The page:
Photo: Governor Arnold Schwarzenegger, worshipped as the "Green Governor" by the mainstream media and corporate-funded "Gang Green" "environmental" groups, engages in a corporate greenwashing opportunity on Earth Day, just a couple days before campaigning for a peripheral canal and more dams at a "March for Water" organized by the "Latino Water Coalition," a front for Corporate Agribusiness.
The Big Lie of Schwarzenegger and Corporate Agribusiness: Fish Vs. Jobs
by Dan Bacher
“The Big Lie” is a propaganda technique developed by Josef Goebbels, Nazi Minister of Propaganda, and Adolph Hitler in the 1920’s prior to their taking power in Germany in 1933.
“If you tell a lie big enough and keep repeating it, people will eventually come to believe it,” said Goebbels, in explaining the technique that he helped perfect. “The lie can be maintained only for such time as the State can shield the people from the political, economic and/or military consequences of the lie.”
In his autobiography Mein Kampf, Hitler defined the “Big Lie" as a lie so colossal that no one would believe that anybody "could have the impudence to distort the truth so infamously.”
Since the Nazis came to power in 1933, many governments, corporations, and corrupt individuals throughout the world have used this tried and proven propaganda technique to seize power and to brainwash the population into believing unsubstantiated “facts” to further their goals.
In California, the greatest practitioners of the “Big Lie” are Governor Arnold Schwarzenegger, Lester Snow, the Director of the Department of Water Resources, the state water contractors and their accomplices who have spread outrageous claims about the “need” for a peripheral canal and more dams in order to increase water exports to unsustainable subsidized agribusiness. Their most recent use of the classic “Big Lie” propaganda technique is to blame “fish” and “drought” for farm “unemployment” to further their campaign to build a peripheral canal and more dams.
As part of the preparation for the State Water Board hearing on the DWR/Bureau petition, Bill Jennings, chairman of the California Sportfishing Protection Alliance, researched the claims made by DWR and various water agencies and politicians that the drought had a huge impact upon farm labor unemployment. He found that the contention that the “drought” has been devastating for farmworkers is a classic case of “The Big Lie,” with no basis whatsoever in fact.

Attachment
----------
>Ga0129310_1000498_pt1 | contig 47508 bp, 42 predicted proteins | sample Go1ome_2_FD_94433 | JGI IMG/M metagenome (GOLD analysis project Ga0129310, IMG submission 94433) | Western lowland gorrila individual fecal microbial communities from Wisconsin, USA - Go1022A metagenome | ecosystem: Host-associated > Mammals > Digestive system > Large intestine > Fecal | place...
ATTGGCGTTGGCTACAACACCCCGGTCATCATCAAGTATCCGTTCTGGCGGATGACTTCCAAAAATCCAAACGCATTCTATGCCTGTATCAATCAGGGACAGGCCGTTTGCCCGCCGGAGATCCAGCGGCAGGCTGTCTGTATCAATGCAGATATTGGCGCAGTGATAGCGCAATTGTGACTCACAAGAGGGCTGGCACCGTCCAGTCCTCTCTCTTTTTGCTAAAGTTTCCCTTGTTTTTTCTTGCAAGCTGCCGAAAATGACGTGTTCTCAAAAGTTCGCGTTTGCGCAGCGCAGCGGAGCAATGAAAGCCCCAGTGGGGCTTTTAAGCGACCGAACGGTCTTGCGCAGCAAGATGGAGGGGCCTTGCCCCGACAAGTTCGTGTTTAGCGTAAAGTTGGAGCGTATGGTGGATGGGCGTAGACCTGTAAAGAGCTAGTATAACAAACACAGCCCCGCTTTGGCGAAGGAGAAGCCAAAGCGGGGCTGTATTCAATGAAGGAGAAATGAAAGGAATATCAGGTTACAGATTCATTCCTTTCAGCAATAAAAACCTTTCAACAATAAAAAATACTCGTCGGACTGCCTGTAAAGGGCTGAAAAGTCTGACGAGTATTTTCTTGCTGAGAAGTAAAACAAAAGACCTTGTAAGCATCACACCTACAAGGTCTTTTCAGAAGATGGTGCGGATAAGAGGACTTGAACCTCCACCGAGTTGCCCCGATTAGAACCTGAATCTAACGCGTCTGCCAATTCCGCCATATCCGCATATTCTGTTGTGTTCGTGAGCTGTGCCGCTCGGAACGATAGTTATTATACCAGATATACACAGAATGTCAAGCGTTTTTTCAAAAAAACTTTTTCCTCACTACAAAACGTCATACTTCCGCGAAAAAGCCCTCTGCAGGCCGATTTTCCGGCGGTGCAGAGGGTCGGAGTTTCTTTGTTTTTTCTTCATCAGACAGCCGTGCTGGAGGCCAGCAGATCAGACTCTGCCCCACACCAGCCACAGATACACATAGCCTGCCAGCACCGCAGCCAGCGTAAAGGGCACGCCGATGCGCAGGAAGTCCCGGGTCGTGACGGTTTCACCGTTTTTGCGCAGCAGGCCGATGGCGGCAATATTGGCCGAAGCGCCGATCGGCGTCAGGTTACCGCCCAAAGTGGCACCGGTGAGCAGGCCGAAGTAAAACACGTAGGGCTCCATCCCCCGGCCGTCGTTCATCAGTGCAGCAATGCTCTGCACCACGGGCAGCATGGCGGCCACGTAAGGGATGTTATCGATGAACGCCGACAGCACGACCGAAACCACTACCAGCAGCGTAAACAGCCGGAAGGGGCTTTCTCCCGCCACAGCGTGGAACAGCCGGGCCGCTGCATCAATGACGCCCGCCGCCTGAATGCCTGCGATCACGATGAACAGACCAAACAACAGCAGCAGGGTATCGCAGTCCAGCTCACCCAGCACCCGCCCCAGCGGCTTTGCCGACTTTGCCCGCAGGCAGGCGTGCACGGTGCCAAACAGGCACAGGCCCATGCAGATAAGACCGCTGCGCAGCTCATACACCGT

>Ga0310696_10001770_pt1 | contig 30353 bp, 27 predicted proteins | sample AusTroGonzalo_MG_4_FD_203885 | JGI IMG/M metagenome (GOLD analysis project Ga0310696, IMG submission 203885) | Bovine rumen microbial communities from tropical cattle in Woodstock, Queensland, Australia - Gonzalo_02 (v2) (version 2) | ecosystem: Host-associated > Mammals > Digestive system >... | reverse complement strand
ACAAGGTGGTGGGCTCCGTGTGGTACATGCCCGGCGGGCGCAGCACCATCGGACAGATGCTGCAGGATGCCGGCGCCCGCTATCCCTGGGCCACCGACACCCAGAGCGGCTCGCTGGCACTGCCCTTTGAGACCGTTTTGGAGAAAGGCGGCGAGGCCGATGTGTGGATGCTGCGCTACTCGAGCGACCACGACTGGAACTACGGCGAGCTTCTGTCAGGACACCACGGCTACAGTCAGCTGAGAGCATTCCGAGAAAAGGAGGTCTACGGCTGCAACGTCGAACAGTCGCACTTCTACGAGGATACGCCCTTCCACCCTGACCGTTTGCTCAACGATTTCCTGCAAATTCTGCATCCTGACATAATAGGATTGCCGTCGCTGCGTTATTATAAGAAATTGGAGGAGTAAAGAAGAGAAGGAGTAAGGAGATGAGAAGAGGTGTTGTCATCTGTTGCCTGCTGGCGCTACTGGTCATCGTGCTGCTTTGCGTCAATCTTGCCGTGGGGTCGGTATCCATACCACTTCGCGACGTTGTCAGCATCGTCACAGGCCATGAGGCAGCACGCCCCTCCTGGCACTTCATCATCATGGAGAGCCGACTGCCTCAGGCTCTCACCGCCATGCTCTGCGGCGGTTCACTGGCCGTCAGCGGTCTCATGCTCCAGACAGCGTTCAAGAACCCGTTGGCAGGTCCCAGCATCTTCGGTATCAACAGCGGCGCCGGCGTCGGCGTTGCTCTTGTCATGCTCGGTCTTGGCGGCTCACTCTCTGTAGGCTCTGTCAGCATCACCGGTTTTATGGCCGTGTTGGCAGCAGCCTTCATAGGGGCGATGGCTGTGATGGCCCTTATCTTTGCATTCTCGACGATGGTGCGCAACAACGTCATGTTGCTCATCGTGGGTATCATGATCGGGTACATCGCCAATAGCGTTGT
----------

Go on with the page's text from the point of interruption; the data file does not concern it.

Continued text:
For example, Schwarzenegger portrayed a false crisis of farmworker unemployment "skyrocketing," due to the supposed favoring of “fish” over “jobs” by state and federal agencies, when he addressed the recent “March for Water” organized by corporate agribusiness without the support of the United Farmworkers Union or farmworker advocacy groups.
This is similar to “The Big Lie” spouted by Schwarzenegger in the summer of 2007- that "no dams had been built" in California during a 30-year period - until myself and others exposed his lies and he finally stopped telling them.
“This march is about opening our eyes to the reality of California’s water crisis – and the reality is that farmers do not have a reliable water supply they can count on, farm workers fear losing their jobs because crops are not being planted, and in towns across the Central Valley, unemployment is skyrocketing,” claimed Governor Schwarzenegger. “I am determined to getting a comprehensive solution done once and for all that will update our water infrastructure, increase our water storage and restore our Delta.”
Likewise, actor and comedian Paul Rodriguez claimed, "We cannot ask a tree to wait a week, Governor," trying to convey a gloom and doom scenario for west side San Joaquin Valley agribusiness unless exports into the Delta pumps are increased. "The tree has to have water. Our fields are turning into kindling wood.”
The Corporate Agribusiness Big Lie was repeated as scriptural truth by the corporate media, with little if any critical analysis of actual economic data as Jennings has done.
“Water agencies and politicians have been relentlessly claiming that the drought and environmental restrictions have had a devastating impact on farm worker employment,” said Jennings. “These claims have been widely reported in numerous newspapers and broadcast media articles. Unfortunately, they are substantially lies; facilitated by those seeking to relax environmental protection and facilitate a peripheral canal.”
Contrary to the claims that farmworker jobs have decreased, the fact is that farm labor employment in the San Joaquin Valley has increased since the "drought" began three years ago, according to Jennings.
“In fact, agricultural employment in the San Joaquin Valley has generally outpaced all other economic sectors,” said Jennings. “The rise in unemployment is recession-based and focused primarily on the construction, manufacturing and leisure and hospitality sectors.”
Jennings reviewed files from the State of California Employment Development Department (EDD) Labor Market Information Division between March 2008 and March 2009. These files revealed that there was no basis for claims that farm labor "unemployment" was caused by the “drought” and court-ordered restrictions on pumping.